- Associated Press - Monday, April 6, 2015

The Columbia Graduate School of Journalism identified several key players involved in Rolling Stone magazine’s discredited article, “A Rape on Campus,” about an alleged gang rape at a University of Virginia fraternity.

Its report presented a broad indictment of the magazine’s handling of a story that had horrified readers, unleashed protests at the university’s Charlottesville campus and sparked a national discussion about sexual assaults on college campuses.

Here’s what it said about each:

THE AUTHOR: Sabrina Rubin Erdely

Erdely spent months working on the story and interviewed the alleged victim of a gang rape, “Jackie,” eight times. But it says she repeatedly failed to verify information Jackie had given her. That included failing to corroborate the statements Jackie’s friends made the night of the assault as described by Jackie; verifying the identity of her date the night of the alleged assault or that he was a member of the fraternity named in the story; or whether he had worked at the university pool, as the article described. The report also faults the author for not providing enough information to the fraternity to properly respond to the allegations.

Erdely apologized in a statement and said she would not repeat the mistakes she made in writing the article. Rolling Stone’s publisher, Jann S. Wenner, told the New York Times Erdely would continue to write for the magazine.

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THE EDITOR: Sean Woods

Woods agreed to continue with the story after Erdely couldn’t find out the identities of Jackie’s three friends, although he said he repeatedly asked her to do so. He allowed a quote from one of Jackie’s friends to appear in the story without making it clear it came from Jackie instead of the friend, misleading readers about its origins and compounding the false impression that Rolling Stone knew who “Randall” was and had sought his and the other friends’ side of the story. Along with the magazine’s managing editor, Woods authorized Erdely to tell Jackie they would stop trying to find the lifeguard and identify him with a pseudonym. The report says Woods did not do enough to insist on more phone calls, more travel and more time to close the gaps in Erdley’s reporting.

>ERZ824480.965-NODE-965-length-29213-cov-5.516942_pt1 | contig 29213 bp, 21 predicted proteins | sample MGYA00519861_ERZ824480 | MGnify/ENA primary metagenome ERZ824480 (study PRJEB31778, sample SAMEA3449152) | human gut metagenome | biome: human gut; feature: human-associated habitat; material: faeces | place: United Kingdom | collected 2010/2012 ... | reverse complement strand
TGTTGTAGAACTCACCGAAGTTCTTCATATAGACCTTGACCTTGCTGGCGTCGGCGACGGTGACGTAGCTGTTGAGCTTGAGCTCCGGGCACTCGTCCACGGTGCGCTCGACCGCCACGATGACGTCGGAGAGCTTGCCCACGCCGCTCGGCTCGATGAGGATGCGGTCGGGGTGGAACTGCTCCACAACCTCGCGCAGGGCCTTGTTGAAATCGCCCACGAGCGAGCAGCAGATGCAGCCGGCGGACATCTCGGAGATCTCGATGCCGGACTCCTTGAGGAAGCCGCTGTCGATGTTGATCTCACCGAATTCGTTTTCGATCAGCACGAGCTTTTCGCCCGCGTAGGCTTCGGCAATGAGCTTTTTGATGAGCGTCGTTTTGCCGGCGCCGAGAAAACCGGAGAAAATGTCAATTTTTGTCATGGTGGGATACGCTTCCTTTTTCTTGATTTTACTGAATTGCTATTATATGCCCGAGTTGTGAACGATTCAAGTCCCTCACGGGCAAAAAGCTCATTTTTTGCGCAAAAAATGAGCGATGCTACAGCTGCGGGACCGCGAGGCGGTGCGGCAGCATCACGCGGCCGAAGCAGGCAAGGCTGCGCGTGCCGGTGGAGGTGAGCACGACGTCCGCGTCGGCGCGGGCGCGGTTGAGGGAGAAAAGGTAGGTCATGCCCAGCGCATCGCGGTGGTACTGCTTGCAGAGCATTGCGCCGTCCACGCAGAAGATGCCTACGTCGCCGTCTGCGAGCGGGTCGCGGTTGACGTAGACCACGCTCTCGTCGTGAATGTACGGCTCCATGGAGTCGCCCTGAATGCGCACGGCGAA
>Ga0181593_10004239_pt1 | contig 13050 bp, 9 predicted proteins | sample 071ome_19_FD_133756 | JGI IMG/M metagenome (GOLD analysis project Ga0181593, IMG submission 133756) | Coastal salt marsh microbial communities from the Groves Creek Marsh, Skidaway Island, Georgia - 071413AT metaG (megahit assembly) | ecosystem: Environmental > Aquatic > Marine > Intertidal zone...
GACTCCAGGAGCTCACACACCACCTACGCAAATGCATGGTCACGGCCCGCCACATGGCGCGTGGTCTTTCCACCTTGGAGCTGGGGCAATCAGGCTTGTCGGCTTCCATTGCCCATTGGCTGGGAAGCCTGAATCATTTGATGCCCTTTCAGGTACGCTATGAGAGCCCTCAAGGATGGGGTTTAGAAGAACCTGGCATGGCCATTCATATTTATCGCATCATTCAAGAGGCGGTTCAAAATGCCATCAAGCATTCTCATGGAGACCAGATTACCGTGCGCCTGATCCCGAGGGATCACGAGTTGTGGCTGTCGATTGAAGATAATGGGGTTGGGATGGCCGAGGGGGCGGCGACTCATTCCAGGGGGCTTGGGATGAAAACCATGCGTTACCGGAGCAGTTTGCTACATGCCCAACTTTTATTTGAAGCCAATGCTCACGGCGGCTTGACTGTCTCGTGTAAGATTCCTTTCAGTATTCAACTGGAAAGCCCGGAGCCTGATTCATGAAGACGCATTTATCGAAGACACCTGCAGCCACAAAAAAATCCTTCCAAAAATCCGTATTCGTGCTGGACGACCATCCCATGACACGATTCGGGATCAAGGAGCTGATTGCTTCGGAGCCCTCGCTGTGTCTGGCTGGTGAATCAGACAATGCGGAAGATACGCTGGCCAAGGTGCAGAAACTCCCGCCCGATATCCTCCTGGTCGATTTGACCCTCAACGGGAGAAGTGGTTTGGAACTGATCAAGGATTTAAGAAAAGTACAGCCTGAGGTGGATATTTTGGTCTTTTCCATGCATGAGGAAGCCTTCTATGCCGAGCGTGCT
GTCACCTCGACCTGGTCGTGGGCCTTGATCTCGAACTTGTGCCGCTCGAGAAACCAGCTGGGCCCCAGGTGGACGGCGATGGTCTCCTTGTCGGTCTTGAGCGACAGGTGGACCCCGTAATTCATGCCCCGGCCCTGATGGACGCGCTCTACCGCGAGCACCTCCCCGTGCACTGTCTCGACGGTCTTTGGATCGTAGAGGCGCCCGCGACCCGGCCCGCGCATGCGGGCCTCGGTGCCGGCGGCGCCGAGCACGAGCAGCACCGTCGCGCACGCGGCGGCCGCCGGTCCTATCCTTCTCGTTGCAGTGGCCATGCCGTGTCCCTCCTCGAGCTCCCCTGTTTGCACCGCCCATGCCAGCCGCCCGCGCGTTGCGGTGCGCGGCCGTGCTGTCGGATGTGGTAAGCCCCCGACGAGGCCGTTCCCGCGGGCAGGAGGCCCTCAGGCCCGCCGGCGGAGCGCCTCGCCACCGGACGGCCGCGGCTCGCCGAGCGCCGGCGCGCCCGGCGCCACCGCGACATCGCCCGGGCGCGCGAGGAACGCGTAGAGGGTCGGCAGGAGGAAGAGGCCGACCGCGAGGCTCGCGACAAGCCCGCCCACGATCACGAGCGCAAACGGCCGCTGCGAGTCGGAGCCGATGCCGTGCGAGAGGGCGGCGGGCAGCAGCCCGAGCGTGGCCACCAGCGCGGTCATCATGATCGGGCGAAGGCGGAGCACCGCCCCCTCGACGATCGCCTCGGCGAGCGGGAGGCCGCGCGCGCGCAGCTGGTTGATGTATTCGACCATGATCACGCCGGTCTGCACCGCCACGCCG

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THE MANAGING EDITOR: Will Dana

Dana could have looked deeper into the story drafts he read, spotted the reporting gaps and insisted that they be fixed, but failed to do so. Dana did not recall having any conversations with Woods or Erdely about Jackie’s three friends. Dana was also not aware the magazine did not know the true identity of the person described as Jackie’s date the night of the assault, a lifeguard called “Drew” in the story.

Dana and Erdely said they had been too accommodating of requests from Jackie that limited their ability to report the story because she said she was a rape victim and asked them not to contact others to corroborate.

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THE FACT-CHECKER

The report does not identify the fact-checker on the story because she did not have decision-making authority. She worked as a freelance fact-checker for three years and had been on staff for about a year and a half. She relied heavily on Jackie’s account, spending four hours on the phone with her, reviewing every detail of her experience. The report faults the fact-checker for not providing the university with the details of Jackie’s account to Erdely of her assault at Phi Kappa Psi. It notes she tried to improve the story’s reporting and attribution of quotations concerning the three friends.

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THE PUBLISHER: Jann S. Wenner

Wenner reads about half the stories in each issue before publication and had read a draft of Erdely’s story, but he left editorial supervision to Dana. Wenner told the Times that Jackie was “a really expert fabulist storyteller.” He added he was not trying to blame her “but obviously there is something here that is untruthful, and something sits at her doorstep.”

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